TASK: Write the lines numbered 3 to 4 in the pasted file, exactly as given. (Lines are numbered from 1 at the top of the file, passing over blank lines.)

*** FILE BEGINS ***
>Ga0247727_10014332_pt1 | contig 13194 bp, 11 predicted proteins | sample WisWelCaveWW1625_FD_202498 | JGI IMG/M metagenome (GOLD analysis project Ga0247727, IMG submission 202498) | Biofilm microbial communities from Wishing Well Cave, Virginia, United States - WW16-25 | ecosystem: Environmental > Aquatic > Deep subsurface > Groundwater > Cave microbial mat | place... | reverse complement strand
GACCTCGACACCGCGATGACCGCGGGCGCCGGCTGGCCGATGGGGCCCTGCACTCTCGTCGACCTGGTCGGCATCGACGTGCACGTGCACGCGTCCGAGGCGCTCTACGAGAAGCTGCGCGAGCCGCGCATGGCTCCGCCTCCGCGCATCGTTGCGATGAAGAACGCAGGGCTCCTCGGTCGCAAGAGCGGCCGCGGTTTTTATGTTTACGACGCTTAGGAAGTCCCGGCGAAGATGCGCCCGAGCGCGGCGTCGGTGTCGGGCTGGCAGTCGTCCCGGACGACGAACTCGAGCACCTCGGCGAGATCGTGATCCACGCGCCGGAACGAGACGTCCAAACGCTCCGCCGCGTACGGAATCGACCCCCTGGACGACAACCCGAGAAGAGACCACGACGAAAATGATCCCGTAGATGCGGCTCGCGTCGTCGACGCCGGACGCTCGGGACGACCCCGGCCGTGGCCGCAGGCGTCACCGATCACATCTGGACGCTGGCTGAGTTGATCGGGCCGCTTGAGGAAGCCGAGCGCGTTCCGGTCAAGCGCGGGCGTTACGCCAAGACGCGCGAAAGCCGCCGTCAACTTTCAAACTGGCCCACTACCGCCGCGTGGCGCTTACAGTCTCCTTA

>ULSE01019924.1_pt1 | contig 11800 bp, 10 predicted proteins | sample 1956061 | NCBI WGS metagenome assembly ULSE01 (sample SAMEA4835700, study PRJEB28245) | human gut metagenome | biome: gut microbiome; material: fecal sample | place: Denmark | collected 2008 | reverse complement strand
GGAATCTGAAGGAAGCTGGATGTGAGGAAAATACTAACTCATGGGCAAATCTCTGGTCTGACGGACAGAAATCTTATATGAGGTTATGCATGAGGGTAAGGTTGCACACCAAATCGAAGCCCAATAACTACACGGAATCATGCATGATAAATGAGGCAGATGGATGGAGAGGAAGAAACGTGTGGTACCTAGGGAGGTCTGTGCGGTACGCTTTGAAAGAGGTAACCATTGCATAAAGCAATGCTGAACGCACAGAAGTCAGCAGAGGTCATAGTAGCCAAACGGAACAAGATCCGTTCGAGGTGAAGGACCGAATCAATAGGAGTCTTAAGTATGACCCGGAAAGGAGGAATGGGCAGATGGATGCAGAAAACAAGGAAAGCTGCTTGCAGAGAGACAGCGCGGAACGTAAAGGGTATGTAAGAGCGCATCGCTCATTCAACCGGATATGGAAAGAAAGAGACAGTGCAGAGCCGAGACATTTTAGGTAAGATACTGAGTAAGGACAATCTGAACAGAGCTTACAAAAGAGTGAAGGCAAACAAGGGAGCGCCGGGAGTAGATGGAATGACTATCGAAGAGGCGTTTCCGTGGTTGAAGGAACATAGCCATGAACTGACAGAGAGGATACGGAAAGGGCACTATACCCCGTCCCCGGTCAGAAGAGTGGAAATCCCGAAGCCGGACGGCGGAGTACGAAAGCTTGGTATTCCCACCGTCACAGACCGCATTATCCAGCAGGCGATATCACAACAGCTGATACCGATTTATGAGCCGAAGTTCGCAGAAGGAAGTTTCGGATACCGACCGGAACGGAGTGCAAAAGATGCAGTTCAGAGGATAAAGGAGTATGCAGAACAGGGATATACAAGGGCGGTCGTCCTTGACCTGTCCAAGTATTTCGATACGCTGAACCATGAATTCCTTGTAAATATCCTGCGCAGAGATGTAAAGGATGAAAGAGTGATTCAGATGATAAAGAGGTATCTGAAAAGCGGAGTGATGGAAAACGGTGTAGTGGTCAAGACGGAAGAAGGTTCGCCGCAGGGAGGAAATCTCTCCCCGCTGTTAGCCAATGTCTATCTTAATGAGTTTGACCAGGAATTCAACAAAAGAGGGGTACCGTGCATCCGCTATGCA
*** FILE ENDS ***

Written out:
>ULSE01019924.1_pt1 | contig 11800 bp, 10 predicted proteins | sample 1956061 | NCBI WGS metagenome assembly ULSE01 (sample SAMEA4835700, study PRJEB28245) | human gut metagenome | biome: gut microbiome; material: fecal sample | place: Denmark | collected 2008 | reverse complement strand
GGAATCTGAAGGAAGCTGGATGTGAGGAAAATACTAACTCATGGGCAAATCTCTGGTCTGACGGACAGAAATCTTATATGAGGTTATGCATGAGGGTAAGGTTGCACACCAAATCGAAGCCCAATAACTACACGGAATCATGCATGATAAATGAGGCAGATGGATGGAGAGGAAGAAACGTGTGGTACCTAGGGAGGTCTGTGCGGTACGCTTTGAAAGAGGTAACCATTGCATAAAGCAATGCTGAACGCACAGAAGTCAGCAGAGGTCATAGTAGCCAAACGGAACAAGATCCGTTCGAGGTGAAGGACCGAATCAATAGGAGTCTTAAGTATGACCCGGAAAGGAGGAATGGGCAGATGGATGCAGAAAACAAGGAAAGCTGCTTGCAGAGAGACAGCGCGGAACGTAAAGGGTATGTAAGAGCGCATCGCTCATTCAACCGGATATGGAAAGAAAGAGACAGTGCAGAGCCGAGACATTTTAGGTAAGATACTGAGTAAGGACAATCTGAACAGAGCTTACAAAAGAGTGAAGGCAAACAAGGGAGCGCCGGGAGTAGATGGAATGACTATCGAAGAGGCGTTTCCGTGGTTGAAGGAACATAGCCATGAACTGACAGAGAGGATACGGAAAGGGCACTATACCCCGTCCCCGGTCAGAAGAGTGGAAATCCCGAAGCCGGACGGCGGAGTACGAAAGCTTGGTATTCCCACCGTCACAGACCGCATTATCCAGCAGGCGATATCACAACAGCTGATACCGATTTATGAGCCGAAGTTCGCAGAAGGAAGTTTCGGATACCGACCGGAACGGAGTGCAAAAGATGCAGTTCAGAGGATAAAGGAGTATGCAGAACAGGGATATACAAGGGCGGTCGTCCTTGACCTGTCCAAGTATTTCGATACGCTGAACCATGAATTCCTTGTAAATATCCTGCGCAGAGATGTAAAGGATGAAAGAGTGATTCAGATGATAAAGAGGTATCTGAAAAGCGGAGTGATGGAAAACGGTGTAGTGGTCAAGACGGAAGAAGGTTCGCCGCAGGGAGGAAATCTCTCCCCGCTGTTAGCCAATGTCTATCTTAATGAGTTTGACCAGGAATTCAACAAAAGAGGGGTACCGTGCATCCGCTATGCA